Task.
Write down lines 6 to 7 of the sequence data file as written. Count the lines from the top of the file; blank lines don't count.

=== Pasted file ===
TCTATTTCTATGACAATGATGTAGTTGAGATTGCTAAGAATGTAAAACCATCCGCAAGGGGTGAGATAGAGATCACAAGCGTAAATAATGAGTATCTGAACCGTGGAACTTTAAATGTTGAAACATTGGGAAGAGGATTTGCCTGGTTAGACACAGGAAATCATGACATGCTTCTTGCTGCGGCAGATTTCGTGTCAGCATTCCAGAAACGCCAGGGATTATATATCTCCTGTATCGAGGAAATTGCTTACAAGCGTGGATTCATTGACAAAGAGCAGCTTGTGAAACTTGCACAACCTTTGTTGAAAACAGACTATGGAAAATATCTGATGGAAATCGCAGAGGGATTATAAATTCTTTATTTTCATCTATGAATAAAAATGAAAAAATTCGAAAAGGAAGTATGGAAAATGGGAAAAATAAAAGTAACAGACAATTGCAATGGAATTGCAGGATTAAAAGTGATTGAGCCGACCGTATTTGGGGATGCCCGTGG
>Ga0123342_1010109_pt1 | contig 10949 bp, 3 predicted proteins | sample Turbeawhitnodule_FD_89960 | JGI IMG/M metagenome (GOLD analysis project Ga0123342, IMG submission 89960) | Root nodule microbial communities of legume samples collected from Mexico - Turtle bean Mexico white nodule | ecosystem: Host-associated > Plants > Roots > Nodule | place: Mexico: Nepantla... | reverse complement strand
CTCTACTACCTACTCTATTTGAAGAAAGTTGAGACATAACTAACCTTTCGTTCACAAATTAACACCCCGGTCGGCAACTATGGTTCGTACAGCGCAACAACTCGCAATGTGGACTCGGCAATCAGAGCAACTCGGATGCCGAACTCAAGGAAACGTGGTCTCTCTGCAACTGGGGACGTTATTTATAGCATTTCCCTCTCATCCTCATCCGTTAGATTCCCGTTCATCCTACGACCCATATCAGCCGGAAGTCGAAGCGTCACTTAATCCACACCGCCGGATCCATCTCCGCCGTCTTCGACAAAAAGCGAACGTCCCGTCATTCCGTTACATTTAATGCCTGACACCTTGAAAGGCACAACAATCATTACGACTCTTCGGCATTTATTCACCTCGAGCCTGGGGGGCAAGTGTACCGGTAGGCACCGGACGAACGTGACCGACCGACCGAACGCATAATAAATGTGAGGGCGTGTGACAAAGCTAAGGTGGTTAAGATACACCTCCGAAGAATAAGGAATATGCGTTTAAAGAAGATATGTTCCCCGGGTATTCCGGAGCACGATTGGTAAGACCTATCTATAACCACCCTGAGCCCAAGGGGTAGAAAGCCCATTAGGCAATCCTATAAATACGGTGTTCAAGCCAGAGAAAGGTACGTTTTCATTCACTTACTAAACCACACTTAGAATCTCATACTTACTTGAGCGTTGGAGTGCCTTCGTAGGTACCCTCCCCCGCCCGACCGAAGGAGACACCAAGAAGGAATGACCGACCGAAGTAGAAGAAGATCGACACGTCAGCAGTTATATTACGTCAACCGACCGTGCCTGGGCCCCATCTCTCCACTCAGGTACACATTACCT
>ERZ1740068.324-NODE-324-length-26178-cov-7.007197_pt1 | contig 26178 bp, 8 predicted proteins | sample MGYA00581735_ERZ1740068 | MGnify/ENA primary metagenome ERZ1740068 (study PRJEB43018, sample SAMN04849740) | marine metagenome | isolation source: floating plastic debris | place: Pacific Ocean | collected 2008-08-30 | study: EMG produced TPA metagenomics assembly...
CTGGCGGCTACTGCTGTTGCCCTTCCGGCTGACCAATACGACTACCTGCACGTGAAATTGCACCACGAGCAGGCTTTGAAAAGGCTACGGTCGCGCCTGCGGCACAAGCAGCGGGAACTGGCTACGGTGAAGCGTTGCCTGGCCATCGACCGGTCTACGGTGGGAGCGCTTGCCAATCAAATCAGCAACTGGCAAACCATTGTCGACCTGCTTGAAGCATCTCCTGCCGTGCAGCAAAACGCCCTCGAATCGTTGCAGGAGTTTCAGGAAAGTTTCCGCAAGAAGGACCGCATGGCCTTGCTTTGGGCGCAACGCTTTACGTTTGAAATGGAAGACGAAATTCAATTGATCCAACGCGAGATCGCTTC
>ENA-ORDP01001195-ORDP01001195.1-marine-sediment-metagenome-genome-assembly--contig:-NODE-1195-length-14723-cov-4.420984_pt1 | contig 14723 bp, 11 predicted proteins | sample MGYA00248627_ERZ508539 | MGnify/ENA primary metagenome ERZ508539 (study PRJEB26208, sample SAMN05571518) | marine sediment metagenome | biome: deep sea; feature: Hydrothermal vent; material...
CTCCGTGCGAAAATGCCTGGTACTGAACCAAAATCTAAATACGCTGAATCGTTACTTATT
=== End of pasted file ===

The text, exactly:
>ENA-ORDP01001195-ORDP01001195.1-marine-sediment-metagenome-genome-assembly--contig:-NODE-1195-length-14723-cov-4.420984_pt1 | contig 14723 bp, 11 predicted proteins | sample MGYA00248627_ERZ508539 | MGnify/ENA primary metagenome ERZ508539 (study PRJEB26208, sample SAMN05571518) | marine sediment metagenome | biome: deep sea; feature: Hydrothermal vent; material...
CTCCGTGCGAAAATGCCTGGTACTGAACCAAAATCTAAATACGCTGAATCGTTACTTATT